My hope is that leadership at the federal level can also get some legislative pieces in place to protect and aid the most vulnerable. This isn’t time for your lesson in Bootstrapping of whatever other American Resiliency morals you’re trying to teach via withholding vital healthcare services.

And it’s sure as hell not helping to keep on driving the Anti-Immigration narrative by calling COVID-19 a “foreign virus” and adding more countries to the travel bans.

The neat thing about viruses is that they have no nationalities (Did you know?), they don’t need to apply for visas, and they can’t be turned away at the border. And bonus points for them: They’re likely bringing ALL of their family.

And there was no wall that could have been built that would have stopped this from happening.

Is Anyone Having Fun on Valentine’s Day? (and What I’ve Been Doing Lately)

On February 15th, NPR’s Morning Edition ran a segment on “Singles Awareness Day,” focusing on how single people shouldn’t feel so alone because everyone else, apparently, had such an amazing Valentine’s Day.

Psshhh…

Here’s how Valentine’s Day went down in this house, where two kids and a marriage of 13 years reside.

Valentine’s Day Prelude

Wednesday, February 13th: Spent the day at home with the toddler because of a diarrhea bug, which was mercifully mostly over by Wednesday. Lost time for grading and planning.

The Big V-Day

  • 4:15 a.m. – 5:10 a.m.: Glorious morning run under the stars

(Calm down: This is the extent of the day’s romance.)

  • 5:12 a.m: Voicemail from public schools. Daughter’s kindergarten class is cancelled because of a water boil advisory due to a major pipe breakage. No problem. She’ll just spend the day at daycare, right?
  • 5:30 a.m.: Bathe the toddler whose poop has turned into sludge and has mercifully remained contained in his footed pajamas.
  • 7:00 a.m.: Daycare decides to also close because of the water advisory. Reverses course 15 minutes later. Children finally dropped off and settled by 7:40 a.m. Daughter forgets all classmates’ valentines in the car.
  • 8:00 a.m. – 3:30 p.m.: Teaching all morning, lunch for five minutes, grading/planning, public student poster presentations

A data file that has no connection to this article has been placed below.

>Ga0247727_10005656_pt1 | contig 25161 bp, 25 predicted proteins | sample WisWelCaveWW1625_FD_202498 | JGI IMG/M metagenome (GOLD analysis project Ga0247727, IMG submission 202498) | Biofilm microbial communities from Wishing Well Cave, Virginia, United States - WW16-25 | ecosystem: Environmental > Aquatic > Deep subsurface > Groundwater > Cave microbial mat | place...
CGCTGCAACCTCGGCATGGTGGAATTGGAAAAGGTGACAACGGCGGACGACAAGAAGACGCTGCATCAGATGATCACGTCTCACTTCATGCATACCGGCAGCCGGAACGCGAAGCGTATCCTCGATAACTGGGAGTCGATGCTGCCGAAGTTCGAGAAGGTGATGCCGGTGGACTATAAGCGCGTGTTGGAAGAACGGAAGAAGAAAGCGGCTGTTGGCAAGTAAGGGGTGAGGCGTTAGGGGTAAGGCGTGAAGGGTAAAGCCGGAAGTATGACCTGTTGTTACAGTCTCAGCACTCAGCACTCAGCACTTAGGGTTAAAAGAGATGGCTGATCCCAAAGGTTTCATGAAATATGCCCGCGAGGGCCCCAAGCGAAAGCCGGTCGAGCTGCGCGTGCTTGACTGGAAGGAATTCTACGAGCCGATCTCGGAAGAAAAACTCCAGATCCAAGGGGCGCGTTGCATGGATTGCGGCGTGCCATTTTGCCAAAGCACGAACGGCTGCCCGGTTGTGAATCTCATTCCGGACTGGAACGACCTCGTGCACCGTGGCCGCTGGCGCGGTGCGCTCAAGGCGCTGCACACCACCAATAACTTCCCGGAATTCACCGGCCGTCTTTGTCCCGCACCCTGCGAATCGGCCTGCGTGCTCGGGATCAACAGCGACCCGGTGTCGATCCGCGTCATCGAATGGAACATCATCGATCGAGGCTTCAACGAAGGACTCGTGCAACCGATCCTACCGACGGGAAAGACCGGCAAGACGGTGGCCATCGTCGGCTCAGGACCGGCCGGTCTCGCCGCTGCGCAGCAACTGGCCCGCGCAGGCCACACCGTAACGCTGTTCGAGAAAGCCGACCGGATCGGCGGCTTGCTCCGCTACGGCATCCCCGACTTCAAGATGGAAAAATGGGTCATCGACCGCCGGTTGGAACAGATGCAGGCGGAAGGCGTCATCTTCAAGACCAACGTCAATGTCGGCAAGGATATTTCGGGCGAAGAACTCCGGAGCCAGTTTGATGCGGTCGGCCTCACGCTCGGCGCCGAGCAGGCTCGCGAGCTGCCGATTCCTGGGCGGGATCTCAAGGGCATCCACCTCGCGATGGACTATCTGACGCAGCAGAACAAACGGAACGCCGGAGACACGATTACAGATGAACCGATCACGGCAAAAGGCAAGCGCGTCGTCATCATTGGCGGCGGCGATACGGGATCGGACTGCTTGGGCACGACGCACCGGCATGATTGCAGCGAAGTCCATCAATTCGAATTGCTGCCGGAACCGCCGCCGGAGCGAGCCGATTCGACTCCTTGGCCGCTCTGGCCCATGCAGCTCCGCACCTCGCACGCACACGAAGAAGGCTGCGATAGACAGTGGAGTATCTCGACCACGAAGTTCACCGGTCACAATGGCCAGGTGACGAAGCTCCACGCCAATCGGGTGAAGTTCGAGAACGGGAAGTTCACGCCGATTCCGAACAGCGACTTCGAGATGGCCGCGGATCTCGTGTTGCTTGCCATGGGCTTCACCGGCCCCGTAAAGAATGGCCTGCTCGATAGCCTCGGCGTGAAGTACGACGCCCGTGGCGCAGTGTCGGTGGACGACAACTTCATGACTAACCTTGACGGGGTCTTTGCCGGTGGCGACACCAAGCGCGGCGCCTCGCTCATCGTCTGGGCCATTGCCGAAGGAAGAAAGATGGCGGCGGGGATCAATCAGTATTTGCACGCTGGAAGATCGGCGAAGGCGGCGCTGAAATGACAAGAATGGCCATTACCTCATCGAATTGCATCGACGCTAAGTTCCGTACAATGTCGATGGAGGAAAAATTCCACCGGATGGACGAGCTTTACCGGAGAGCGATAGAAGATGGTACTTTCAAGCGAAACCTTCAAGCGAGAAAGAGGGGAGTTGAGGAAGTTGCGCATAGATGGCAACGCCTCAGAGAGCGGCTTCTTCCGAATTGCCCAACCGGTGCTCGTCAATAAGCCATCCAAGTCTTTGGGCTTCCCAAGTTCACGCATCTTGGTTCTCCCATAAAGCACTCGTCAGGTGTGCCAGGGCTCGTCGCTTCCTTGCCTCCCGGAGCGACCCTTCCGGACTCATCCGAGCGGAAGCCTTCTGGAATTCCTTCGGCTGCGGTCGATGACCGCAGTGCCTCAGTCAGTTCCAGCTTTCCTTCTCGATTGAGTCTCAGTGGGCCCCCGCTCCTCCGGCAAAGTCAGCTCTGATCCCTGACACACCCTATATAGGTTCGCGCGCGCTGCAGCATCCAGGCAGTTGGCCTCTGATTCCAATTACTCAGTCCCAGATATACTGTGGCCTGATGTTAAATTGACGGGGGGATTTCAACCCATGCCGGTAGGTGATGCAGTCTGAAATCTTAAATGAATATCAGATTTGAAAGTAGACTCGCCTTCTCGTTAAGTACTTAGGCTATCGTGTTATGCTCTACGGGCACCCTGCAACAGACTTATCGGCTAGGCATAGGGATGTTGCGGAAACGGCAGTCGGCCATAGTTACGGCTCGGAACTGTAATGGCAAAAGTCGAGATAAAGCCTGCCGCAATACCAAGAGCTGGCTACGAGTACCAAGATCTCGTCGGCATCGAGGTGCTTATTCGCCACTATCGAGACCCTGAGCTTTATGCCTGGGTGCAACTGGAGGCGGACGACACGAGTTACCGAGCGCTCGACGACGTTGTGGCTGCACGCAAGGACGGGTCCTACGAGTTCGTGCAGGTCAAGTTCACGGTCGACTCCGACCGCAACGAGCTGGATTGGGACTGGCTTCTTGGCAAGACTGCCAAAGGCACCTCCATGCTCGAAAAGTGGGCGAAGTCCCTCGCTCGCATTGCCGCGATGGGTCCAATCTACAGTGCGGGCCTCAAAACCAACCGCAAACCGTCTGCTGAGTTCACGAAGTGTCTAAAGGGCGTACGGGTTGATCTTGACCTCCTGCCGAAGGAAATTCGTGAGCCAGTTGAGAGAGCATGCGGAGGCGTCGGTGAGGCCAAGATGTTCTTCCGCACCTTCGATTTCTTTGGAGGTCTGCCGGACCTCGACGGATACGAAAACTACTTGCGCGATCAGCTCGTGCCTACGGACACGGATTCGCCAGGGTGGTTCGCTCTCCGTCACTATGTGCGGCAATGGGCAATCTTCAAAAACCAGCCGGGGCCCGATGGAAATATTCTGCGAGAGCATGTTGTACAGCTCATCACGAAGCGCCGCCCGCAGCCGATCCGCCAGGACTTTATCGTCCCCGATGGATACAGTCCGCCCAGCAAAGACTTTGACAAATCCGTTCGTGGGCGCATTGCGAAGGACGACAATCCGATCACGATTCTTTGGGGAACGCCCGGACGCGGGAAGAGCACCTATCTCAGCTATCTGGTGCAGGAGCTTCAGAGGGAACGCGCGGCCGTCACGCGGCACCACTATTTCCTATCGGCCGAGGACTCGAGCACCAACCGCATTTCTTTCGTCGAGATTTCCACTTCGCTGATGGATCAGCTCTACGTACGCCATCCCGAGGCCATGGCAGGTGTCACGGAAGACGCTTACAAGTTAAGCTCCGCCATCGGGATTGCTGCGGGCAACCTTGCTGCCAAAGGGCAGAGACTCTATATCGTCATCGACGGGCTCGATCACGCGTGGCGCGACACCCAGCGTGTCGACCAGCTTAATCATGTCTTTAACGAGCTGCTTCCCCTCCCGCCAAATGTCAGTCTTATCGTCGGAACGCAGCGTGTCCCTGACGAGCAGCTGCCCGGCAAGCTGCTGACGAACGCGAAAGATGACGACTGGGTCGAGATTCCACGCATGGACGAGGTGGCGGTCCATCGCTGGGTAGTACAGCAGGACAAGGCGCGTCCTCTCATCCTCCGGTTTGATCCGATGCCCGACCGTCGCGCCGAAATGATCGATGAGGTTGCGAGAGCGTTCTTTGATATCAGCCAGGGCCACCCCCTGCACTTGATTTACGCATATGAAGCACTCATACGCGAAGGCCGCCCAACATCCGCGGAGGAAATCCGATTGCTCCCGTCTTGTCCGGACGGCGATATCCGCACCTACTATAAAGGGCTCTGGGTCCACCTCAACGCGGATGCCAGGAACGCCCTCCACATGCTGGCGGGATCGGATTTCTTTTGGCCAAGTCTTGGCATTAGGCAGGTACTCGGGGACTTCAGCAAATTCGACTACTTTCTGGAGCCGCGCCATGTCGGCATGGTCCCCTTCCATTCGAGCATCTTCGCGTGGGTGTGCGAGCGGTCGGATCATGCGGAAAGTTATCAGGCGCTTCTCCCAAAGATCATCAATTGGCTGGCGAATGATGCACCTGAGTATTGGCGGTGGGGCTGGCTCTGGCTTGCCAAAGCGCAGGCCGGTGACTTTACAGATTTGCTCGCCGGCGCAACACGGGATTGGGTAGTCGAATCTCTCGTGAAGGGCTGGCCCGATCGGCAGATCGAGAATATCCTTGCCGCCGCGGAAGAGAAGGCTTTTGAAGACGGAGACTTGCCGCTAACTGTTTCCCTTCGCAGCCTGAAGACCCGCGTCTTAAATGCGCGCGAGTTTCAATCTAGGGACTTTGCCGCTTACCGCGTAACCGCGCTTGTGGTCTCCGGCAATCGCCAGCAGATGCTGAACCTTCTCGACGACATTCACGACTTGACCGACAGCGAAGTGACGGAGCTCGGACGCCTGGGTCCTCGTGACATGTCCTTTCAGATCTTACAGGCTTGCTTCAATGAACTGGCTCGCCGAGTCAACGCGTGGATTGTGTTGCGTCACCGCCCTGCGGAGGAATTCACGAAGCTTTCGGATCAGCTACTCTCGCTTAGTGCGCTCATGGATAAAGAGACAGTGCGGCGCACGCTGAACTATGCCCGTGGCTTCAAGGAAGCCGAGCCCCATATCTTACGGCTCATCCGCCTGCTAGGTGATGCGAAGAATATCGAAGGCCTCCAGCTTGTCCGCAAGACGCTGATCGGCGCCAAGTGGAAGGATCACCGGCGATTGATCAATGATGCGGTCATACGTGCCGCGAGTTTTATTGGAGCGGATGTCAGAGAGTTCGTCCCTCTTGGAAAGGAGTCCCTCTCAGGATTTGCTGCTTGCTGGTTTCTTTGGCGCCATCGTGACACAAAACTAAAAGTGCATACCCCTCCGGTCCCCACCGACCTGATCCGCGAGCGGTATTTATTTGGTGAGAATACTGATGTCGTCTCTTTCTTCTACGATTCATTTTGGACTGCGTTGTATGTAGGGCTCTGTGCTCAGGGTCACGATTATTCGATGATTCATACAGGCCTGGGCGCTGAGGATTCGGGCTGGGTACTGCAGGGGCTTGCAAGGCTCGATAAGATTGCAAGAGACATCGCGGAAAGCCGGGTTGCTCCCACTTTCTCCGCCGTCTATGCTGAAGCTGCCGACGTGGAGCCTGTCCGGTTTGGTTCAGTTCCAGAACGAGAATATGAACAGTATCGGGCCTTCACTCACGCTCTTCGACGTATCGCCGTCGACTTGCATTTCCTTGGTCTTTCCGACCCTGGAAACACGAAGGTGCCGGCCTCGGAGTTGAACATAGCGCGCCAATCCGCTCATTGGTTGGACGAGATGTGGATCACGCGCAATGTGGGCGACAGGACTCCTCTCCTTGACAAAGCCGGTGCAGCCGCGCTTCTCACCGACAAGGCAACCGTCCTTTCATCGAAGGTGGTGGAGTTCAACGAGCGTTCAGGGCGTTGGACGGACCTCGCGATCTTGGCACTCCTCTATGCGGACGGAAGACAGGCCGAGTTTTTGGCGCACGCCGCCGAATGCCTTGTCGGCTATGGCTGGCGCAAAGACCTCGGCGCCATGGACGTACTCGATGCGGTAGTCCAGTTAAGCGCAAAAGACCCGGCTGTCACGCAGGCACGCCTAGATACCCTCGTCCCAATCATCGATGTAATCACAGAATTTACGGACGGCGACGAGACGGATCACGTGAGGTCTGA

• 3:30-4:30: Drive home, make dinner for the kids
  • 4:30-4:45: Eat a leisurely 15-minute dinner alone before getting the kids (salad, hard-boiled egg, peanut butter pretzels)
  • 4:45-5:30: Retrieve children from daycare
  • 5:30-6:30: Feed children/ wash dishes/ sort through bags of valentines, crafts, and candy/ do laundry/ give baths/ dress kids for bed
  • 6:30: Husband arrives home
  • 6:32: Husband says, “Go, you’ve done enough. I’ve got the kids.”
  • 6:35: Daughter says to me, “My panties have poop in them. Can you help me?”
  • 7:00: Go to bed alone.

The Day’s Redemption: I achieved not one, not two, but THREE full sleep cycles.

High. Five.

So, let’s dispel all those myths that married people / people in relationships are having amazing Valentine’s Days.

Because at the end of the day, what married couples of so many years with young kids really want is SLEEP.

#truth

***

Oh friends…

This is going to be quite the year.

That has been the feeling for at least the past 12 months, since the youngest child started becoming mobile. In the back of my mind (as I’m transferring clothes from the washer to the dryer or moving dry dishes to the cabinets or dirty dishes to the dishwasher), I’ve had this nagging feeling that…

Perhaps, it’s all over.

“It” being my ability to reclaim any empty moment for myself.

If, by some miracle, an empty moment finds me during the day, and I choose to use it for myself, I’m overwhelmed with the feeling of Oh my God, you should be doing something else right now! You are so far behind!

But then, the thought: Behind who? Behind what?

Who am I comparing myself to?

My pre-child self? Because she’s been dead for quite a while. And the hope of her resurrection is pretty much gone.

But then there’s the realization that, There is no end to this.

At least not for the foreseeable future.

This is my life now.

Moving from task to task to task to task until the day is done.

My life has become an endless treadmill of tasks that begin at 4:00 a.m. and pull me along, chug, chug, chug, until I throw in the towel at 6:45 p.m.

***

I don’t mind being busy. Sometimes, I even revel in being busy. Instead, what pulls me down is when I feel like I’m not growing or changing for the better. If I’m not pushing myself to learn more or grow, boredom soon sinks in. And that makes it harder to find joy and purpose in what I do.

So with that in mind, here are a few things that I’m trying out this year, as a way to grow and change.

Relearning algebra, geometry, and trigonometry via Khan Academy

The rationale here is…

I’m afraid of math. And I’m tired of being afraid of math.

So I wondered, What it would be like to learn math without being afraid of failing? What if I could go at my own pace and see how far my limits take me?

It’s also great preparation for taking the GRE (I may or may not be thinking about a Ph.D. program in the future).

algebra.JPG

Learning how to write computer code

Again, this is something that I’ve been afraid of. Maybe because it’s mostly a male-dominated field? But it seems like learning how to code is becoming not only useful, but necessary as computing power doubles, triples, quintuples.

Reading the Wheel of Time series

This is unabashed escapism. I’m okay with that.

Some mothers have daytime TV.

Some have romance novels (I never could get into those. Too formulaic. Too many one-dimensional characters.)

I’ve got fantasy fiction.

Eye of the World.jpg

So, Fellow Parents, gather your provisions and your fortitude, and breathe deeply.

It’s going to be a Long. Long. Journey.